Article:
Tex Morton Profile

aka Robert Lane, The Yodelling Boundary Rider
Gordon Spittle
22 Apr 2013

Over six decades in entertainment Nelson-born Tex Morton defined country music in New Zealand and Australia with his songs and guitar. He was the hobo who became an international star as a musician, stage hypnotist, showman and actor.

Mention Tex Morton and once upon a time the name was known from Darwin to Bluff, California to Montreal, Uranium City to Hong Kong, Waihi to London. Until Ed Hillary climbed Mount Everest in May 1953 Morton was regarded as the most widely known New Zealander in the world.

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Tex Morton and an unknown friend, early 1950s
A 1962 Tex Morton single on the Australian Festival label
Tex Morton's Wild West Comic, circa 1949 with an advert for Tex's guitar on the back
Cast of the TV show The Country Touch, late 1960s. Left to right, Paddy and Chris Lydon, Gray Bartlett, Tex Morton, Big Mike Durney, Val Proctor, Rusty Greaves.
Tex Morton and the cast of Country Touch in the late 1960s
Photo credit: NZBC archives
You'll Never Be Missed (1982 - his final performance)
Tex Morton - The Great MORTON. City unknown.
Photo credit: Gordon Spittle Collection
Tex Morton, likely in the late 1930s
Photo credit: Gordon Spittle Collection
Watch: Tex Morton sharp shooting on Auckland TV, 1967
You'll Never Be Missed (Monologue) - (1940)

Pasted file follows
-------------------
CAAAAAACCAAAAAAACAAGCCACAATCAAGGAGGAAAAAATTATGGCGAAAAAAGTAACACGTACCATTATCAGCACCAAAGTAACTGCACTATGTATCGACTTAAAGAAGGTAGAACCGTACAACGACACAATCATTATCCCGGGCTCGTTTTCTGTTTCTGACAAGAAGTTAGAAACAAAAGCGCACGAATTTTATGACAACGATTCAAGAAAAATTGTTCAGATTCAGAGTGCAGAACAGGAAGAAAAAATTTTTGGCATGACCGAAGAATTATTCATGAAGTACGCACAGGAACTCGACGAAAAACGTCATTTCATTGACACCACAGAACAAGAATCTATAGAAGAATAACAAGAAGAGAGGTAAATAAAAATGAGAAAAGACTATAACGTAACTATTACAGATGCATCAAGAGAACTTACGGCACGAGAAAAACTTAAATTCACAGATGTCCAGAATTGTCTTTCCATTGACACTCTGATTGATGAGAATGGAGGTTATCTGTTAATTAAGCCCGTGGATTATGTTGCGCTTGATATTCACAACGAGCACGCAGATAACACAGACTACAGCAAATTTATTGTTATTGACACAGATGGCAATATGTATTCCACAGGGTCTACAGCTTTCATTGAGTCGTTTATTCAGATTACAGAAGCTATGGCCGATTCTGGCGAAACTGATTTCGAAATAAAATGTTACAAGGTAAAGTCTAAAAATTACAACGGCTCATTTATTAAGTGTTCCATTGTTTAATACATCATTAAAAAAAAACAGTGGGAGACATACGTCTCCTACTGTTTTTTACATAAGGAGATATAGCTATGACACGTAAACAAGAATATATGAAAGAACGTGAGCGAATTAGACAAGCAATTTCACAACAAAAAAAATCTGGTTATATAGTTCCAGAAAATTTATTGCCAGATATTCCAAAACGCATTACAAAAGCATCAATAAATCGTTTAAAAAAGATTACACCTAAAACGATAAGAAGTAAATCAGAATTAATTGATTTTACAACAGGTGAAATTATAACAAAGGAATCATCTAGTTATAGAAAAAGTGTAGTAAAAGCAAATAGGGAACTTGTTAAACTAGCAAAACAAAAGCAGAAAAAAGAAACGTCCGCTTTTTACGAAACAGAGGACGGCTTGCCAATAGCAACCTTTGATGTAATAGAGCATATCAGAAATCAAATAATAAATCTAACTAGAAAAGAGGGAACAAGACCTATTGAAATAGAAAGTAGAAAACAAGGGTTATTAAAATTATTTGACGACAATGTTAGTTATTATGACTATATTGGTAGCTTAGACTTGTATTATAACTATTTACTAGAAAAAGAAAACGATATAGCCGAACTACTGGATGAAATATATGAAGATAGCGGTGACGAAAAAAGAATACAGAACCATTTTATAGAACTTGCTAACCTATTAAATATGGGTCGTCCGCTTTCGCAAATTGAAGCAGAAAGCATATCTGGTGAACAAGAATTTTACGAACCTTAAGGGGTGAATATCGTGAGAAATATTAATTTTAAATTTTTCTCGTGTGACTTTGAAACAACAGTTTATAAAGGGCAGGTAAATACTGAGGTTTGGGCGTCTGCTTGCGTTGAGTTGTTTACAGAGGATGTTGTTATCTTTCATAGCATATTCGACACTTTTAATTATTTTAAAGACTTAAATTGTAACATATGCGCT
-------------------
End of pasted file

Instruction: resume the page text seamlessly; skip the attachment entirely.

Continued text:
You Only Have One Mother (1937)
An Evening Post photo of Tex Morton shooting a cigarette from a man's mouth, 1960
Photo credit: Evening Post Collection, Alexander Turnbull Library
Tex Morton hosting The Country Touch, 1969
A poster for Tex Morton's early 1950s NZ hypnotism show
Tex Morton with Otago's The Tumbleweeds, 4ZB Dunedin, October 1949: Bill Ditchfield, Tex Morton Cole Wilson, Dorrie Morton, Nola Hewitt and Colin McCrorie
Photo credit: Gordon Spittle Collection
A 1960 Australian EP
Tex Morton in the 1970s
Photo credit: Chris Bourke collection
Tex Morton in the early 1960s
Tex Morton in the 1960s
Tex Morton, probably in the 1940s
Tex lighting a cigarette for an unidentified man before shooting it from his mouth, 1960
Photo credit: Gordon Spittle Collection
A Tex Morton picture disc
A bust of Tex Morton, Bicentennial Park, Tamworth, NSW
Wyoming Willie (1936)
Tex on The Country Touch (1968)
Tex in the late 1960s
Tex Morton in the 1940s


Regal Zonophone




All his life he remained a ham-radio enthusiast, often staying up all night.

As a child he was an expert in morse code.

In 1977 Tex was awarded the Raw Prawn award for Australia's worst TV commercial.

Tex toured the USA in a fleet of customised Cadillacs in the late 1940s.